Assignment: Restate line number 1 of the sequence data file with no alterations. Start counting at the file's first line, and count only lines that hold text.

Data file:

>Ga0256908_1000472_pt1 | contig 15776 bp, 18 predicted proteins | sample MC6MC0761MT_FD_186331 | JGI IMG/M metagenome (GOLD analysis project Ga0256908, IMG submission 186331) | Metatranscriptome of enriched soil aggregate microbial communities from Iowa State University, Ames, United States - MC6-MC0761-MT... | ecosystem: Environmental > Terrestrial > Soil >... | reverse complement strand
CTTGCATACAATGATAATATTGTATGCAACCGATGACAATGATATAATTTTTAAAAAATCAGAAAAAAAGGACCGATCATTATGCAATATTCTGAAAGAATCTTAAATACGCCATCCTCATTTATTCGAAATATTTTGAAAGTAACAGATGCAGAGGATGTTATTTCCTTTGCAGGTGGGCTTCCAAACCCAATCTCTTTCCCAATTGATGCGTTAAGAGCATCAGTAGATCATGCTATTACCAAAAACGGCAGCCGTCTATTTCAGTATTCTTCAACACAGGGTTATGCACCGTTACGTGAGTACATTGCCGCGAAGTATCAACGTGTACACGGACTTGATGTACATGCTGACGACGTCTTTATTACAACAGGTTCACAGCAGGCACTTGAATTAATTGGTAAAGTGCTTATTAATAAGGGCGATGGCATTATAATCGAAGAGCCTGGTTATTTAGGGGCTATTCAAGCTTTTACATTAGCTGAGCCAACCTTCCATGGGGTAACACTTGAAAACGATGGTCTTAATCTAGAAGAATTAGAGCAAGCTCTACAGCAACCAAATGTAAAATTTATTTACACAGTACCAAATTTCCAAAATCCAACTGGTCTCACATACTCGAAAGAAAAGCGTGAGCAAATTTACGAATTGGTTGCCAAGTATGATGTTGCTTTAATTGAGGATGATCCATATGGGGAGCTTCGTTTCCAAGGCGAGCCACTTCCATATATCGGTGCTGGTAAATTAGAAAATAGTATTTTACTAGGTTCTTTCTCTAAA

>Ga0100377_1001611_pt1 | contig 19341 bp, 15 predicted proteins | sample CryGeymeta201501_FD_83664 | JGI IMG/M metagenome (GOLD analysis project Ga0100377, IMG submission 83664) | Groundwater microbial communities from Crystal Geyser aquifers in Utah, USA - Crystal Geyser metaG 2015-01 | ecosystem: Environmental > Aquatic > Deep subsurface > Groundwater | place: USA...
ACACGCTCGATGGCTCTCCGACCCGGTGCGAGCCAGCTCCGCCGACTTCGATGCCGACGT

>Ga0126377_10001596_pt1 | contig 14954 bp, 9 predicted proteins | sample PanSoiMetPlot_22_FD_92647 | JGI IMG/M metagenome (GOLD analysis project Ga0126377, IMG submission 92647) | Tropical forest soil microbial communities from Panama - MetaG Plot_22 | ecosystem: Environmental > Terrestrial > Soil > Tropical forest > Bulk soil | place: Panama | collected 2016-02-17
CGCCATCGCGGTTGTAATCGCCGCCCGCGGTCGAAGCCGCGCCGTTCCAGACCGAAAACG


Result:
>Ga0256908_1000472_pt1 | contig 15776 bp, 18 predicted proteins | sample MC6MC0761MT_FD_186331 | JGI IMG/M metagenome (GOLD analysis project Ga0256908, IMG submission 186331) | Metatranscriptome of enriched soil aggregate microbial communities from Iowa State University, Ames, United States - MC6-MC0761-MT... | ecosystem: Environmental > Terrestrial > Soil >... | reverse complement strand